Category Archives: major life changes

A wee trim…


I was very happy to see my little Elm grow, especially since my main bonsai “goal” was to keep the thing alive-no more, no less. However, I read in one of the MANY bonsai guides that I had bought that you have to trim the tree so that the roots can support the foliage. I was sure though, that if I trimmed too much “off the top” so to speak, that I would do irreparable damage. So I trimmed a few shoots…very few. I was always conflicted. It felt weird trimming the new shoots that looked so ready to grow abundantly. Yet, at the same time, it seemed a bit harsh to cut the established branches, especially since it was obvious that they WERE surviving.  I was unable to look at my tree as a gardener and do what was the best for the tree. I only cut off what made me feel safe–kind of like when you go to get a new ‘do, but chicken out and get just a trim. And then you feel frustrated afterwards. This was how I felt about pruning my tree…wanting to give it a new ‘do, but only brave enough to play it safe. And, this method worked…for the time being. I kept my little Elm alive, I reached my bonsai “goal” and eventually learned that, at times, just enough can be too little.


Did you know…?


“Did you know…?” became the dreaded question chez moi. I was obsessively reading about bonsai trees, their care, their history, etc. and then sharing all that knowledge with my family. I think they tolerated me at first because I was so excited.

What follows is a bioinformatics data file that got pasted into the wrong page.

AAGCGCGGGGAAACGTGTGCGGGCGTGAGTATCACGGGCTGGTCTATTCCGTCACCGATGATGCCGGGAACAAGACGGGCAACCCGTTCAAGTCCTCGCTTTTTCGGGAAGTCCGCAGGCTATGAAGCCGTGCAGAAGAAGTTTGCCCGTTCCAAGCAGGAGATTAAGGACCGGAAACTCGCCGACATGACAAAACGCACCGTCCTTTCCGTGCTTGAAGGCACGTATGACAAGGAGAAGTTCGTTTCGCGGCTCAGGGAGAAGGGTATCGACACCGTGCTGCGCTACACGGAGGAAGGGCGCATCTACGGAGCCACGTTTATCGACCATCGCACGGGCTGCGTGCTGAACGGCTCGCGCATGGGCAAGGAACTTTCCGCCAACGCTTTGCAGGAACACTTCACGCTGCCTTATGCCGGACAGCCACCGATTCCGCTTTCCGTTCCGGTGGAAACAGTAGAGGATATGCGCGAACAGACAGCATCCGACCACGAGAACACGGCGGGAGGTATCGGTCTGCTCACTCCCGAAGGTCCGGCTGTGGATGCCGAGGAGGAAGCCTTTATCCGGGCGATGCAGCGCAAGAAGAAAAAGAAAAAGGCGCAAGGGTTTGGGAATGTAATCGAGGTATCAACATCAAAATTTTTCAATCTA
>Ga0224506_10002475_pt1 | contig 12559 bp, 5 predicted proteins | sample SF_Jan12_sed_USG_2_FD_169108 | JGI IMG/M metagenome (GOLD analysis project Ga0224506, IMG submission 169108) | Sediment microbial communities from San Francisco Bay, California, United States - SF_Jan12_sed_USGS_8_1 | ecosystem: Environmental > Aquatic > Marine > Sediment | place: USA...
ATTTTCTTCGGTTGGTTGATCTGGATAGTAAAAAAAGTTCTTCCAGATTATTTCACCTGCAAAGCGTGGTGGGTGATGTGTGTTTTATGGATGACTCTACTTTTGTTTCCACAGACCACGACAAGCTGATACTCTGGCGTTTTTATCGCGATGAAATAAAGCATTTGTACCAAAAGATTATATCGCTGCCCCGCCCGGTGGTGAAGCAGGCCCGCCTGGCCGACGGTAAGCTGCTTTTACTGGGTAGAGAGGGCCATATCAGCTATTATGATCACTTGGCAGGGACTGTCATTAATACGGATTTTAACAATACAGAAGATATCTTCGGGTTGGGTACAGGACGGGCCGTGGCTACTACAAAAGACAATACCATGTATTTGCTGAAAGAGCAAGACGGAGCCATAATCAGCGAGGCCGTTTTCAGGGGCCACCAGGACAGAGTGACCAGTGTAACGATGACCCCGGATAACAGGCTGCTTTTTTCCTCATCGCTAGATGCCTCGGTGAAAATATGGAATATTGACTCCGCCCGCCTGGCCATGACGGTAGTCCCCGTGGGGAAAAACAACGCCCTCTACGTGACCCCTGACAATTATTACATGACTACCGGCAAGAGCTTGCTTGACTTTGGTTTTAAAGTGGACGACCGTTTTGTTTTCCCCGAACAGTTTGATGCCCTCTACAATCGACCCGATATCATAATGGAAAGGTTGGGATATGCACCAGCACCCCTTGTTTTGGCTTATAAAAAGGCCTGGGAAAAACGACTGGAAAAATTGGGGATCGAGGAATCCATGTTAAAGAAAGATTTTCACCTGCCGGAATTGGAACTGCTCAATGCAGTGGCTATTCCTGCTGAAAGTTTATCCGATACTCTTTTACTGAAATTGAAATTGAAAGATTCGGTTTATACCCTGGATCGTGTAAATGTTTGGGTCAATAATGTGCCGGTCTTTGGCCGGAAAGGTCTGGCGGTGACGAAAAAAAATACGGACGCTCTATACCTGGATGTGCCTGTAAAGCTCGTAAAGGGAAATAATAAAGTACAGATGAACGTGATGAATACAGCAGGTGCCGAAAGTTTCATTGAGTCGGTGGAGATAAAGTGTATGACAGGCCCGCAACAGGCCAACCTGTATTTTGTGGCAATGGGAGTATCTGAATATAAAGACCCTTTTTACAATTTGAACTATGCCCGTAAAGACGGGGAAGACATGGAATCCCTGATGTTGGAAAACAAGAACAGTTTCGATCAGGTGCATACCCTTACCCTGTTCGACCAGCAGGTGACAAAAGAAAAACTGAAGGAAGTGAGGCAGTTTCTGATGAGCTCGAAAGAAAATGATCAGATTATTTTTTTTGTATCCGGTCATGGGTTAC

Then they just look at me oddly, or nodded, smiling and bewildered.

But, I give them credit because they followed me patiently through the local garden shops’ bonsai sections. They received mini-lessons on the vices and virtues of indoor and outdoor bonsai. They learned why I preferred outdoor bonsai (trees are supposed to be outside) to indoor bonsai (hydrometers?!). They learned that it was very important that my Chinese Elm was acclimated to the Paris area.

I am not sure they cared, but they learned. I was happy for the small victory. I have been a teacher for 25 years (grades 1-12). I LIKE when people learn something, even if it’s only a small thing like the foliage of a tree and its rootball should be approximately the same size to ensure proper growth. I mean, who knew?

Learning and accumulating these small facts in books, magazines, websites, and YouTube videos (OMG–the videos!), made my world grow bit by bit…




My first bonsai tree…


My first tree was a Chinese Elm, about 14 years old. The vendor at the  Jardin Yili picked it out for me out of hundreds of similar looking trees–really similar! I had no idea what made a “good” tree–I just felt I would know it when I saw it. The vendor showed me the tree, I acted impressed, and, of course, looked around for others. After thirty minutes or so, I was back at her side, realizing that the tree she had picked out was exactly what I wanted. We paid for the tree (80 euros), chatted awhile and then I bore my treasure home. It was a small tree but it came to symbolize big–good and bad–things in my life.


26800194photo from Passion Nature 78